IBM's New Flash-Based Arrays Offering Blistering Transfer Speeds

By Steve Anderson May 11, 2016

The old debate between flash storage and physical hard drives has been going on for some time, with most of the hard drive proponents pointing out that hard drives offer much more storage for much less cost. Flash storage proponents usually follow up with much faster speeds and greater reliability thanks to the lack of moving parts, and IBM has underscored that point with its three new all-flash arrays.

The three new arrays are the FlashSystem A9000, close equivalent the FlashSystem A9000R, and the IBM DS8888. The A9000 is a completely-configured system that focuses on lower-cost and represents a great way for businesses to get started with all-flash environments. The A9000R, meanwhile, is a step up, turning to grid architecture for those businesses that need to stretch into the petabyte range. Several data reduction features are on hand with both systems, including real-time compression, pattern removal and deduplication among other data reduction features. IBM's FlashCore systems come included, bringing out improvements in latency reduction for faster access.

Meanwhile, the IBM DS8888 represents the top end of the system, an enterprise-grade system specifically optimized for such high-end work. It's geared toward handling entire customer databases along with other similar data-intensive applications, which are representing an ever-larger part of the field.

All three new releases, IBM notes, are specifically designed to work with the current flash-based storage options, including both the FlashSystem V9000 and the FlashSystem 900, both of which also run that same FlashCore technology.  The new products also incorporate the MicroLatency system, which uses hardware to transfer data inside the flash array instead of turning to an added layer of software, speeding up data transfers.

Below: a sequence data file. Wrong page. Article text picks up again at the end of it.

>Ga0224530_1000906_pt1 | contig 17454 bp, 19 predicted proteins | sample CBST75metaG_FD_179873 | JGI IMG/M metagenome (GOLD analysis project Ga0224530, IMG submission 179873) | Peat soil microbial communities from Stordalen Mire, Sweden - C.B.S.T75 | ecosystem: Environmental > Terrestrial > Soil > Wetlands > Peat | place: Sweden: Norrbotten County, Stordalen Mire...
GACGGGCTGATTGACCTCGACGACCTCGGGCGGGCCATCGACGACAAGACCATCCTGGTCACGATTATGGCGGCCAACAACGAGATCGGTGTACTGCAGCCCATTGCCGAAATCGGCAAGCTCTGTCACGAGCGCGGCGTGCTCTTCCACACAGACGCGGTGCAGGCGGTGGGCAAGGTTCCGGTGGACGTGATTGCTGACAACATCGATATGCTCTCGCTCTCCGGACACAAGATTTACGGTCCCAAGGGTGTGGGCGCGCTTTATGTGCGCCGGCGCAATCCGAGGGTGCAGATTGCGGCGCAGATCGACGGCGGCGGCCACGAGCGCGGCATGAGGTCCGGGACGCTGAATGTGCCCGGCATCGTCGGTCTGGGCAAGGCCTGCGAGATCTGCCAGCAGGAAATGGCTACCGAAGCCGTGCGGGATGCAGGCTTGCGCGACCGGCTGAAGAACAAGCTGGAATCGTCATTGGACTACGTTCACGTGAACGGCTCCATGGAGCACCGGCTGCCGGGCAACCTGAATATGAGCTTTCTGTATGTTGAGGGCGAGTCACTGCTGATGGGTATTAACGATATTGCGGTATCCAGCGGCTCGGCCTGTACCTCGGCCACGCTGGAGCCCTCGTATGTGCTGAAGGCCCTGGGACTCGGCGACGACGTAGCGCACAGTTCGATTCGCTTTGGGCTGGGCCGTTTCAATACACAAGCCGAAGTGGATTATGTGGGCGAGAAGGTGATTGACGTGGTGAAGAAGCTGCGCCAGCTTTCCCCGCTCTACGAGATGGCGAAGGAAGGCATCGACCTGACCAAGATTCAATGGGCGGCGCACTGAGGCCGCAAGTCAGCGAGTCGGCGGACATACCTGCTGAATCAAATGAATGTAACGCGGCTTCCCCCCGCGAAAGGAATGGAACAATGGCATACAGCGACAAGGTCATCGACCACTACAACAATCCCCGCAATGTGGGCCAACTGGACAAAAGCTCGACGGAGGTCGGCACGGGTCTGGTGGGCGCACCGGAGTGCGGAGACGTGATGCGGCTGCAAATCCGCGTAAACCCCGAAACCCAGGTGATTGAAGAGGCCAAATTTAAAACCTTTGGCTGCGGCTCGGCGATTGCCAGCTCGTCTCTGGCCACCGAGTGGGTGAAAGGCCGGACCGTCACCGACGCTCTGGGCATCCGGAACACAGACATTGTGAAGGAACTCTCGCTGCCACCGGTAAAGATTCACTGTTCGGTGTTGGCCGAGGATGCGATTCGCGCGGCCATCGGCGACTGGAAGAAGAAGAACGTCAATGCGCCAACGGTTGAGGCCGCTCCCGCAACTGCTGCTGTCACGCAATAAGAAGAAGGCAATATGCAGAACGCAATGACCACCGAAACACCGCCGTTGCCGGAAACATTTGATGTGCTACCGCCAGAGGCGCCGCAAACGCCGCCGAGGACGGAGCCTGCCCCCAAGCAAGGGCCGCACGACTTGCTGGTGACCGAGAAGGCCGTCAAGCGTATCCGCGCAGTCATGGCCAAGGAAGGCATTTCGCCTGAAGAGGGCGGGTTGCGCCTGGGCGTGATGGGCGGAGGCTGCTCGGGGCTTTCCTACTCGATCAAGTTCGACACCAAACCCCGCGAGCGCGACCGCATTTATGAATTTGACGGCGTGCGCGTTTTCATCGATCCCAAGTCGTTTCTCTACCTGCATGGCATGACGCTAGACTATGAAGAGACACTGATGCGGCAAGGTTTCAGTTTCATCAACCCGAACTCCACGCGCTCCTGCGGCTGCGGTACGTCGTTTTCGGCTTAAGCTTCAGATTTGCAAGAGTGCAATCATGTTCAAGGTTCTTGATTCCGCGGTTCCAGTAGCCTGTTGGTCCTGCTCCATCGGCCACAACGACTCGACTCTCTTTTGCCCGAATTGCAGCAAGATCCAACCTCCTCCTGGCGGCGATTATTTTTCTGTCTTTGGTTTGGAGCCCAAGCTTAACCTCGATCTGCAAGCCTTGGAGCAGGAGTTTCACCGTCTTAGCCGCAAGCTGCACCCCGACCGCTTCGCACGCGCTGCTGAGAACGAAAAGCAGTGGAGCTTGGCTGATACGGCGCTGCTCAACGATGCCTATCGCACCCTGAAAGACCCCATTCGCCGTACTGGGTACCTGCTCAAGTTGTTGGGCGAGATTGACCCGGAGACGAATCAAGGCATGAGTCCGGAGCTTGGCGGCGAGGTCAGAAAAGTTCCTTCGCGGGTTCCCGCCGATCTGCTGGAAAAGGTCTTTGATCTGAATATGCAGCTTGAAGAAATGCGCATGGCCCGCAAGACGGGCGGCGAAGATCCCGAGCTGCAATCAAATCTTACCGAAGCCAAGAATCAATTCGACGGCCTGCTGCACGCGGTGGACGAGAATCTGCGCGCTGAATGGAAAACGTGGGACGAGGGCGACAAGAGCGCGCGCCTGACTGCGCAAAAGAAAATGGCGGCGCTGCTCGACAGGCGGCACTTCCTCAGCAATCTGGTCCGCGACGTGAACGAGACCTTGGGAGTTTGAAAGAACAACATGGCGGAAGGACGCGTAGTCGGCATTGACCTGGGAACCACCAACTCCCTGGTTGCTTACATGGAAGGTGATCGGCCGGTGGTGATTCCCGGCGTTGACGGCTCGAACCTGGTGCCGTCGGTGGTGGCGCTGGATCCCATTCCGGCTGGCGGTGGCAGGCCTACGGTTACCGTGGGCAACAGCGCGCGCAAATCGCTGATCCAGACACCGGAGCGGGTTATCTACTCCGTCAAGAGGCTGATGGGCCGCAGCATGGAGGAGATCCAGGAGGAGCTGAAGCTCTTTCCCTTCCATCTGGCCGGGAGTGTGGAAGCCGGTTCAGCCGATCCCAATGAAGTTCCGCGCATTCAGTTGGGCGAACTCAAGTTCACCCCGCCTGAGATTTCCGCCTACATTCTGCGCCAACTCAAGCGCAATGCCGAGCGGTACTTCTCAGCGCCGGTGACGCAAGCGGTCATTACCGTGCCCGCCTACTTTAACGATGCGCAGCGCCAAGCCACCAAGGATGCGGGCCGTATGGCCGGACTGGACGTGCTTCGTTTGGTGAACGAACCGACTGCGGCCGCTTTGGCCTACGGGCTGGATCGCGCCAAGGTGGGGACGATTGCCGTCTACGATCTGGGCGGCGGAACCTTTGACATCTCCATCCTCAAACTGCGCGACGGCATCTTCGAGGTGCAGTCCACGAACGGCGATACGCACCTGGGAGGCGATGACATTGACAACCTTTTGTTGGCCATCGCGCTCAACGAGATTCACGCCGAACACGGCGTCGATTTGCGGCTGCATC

IBM general manager for storage and software defined infrastructure Greg Lotko commented, “The drastic increase in volume, velocity, and variety of information is requiring businesses to rethink their approach to addressing storage needs, and they need a solution that is as fast as it is easy. IBM’s flash portfolio enables derive greater value from more data in more varieties, whether on premises or in a hybrid cloud deployment.”

Flash storage has been rapidly coming down in price and increasing in storage capability, much in the same way as hard drives have done. With an increasing demand for data, and the ability to handle it, higher speeds have become necessary just to keep systems from buckling under the weight of the demands. Flash storage has really proven its value with big data systems and the like, and IBM's new tools should help drive these new efforts.

IBM's lengthy history in handling data and data processing has culminated in this, a new set of flash storage tools that should help drive network functions virtualization (NFV) and other efforts accordingly. There should be plenty of excited data centers ready to get these three new tools in in short order.

Edited by Stefania Viscusi

Contributing Writer

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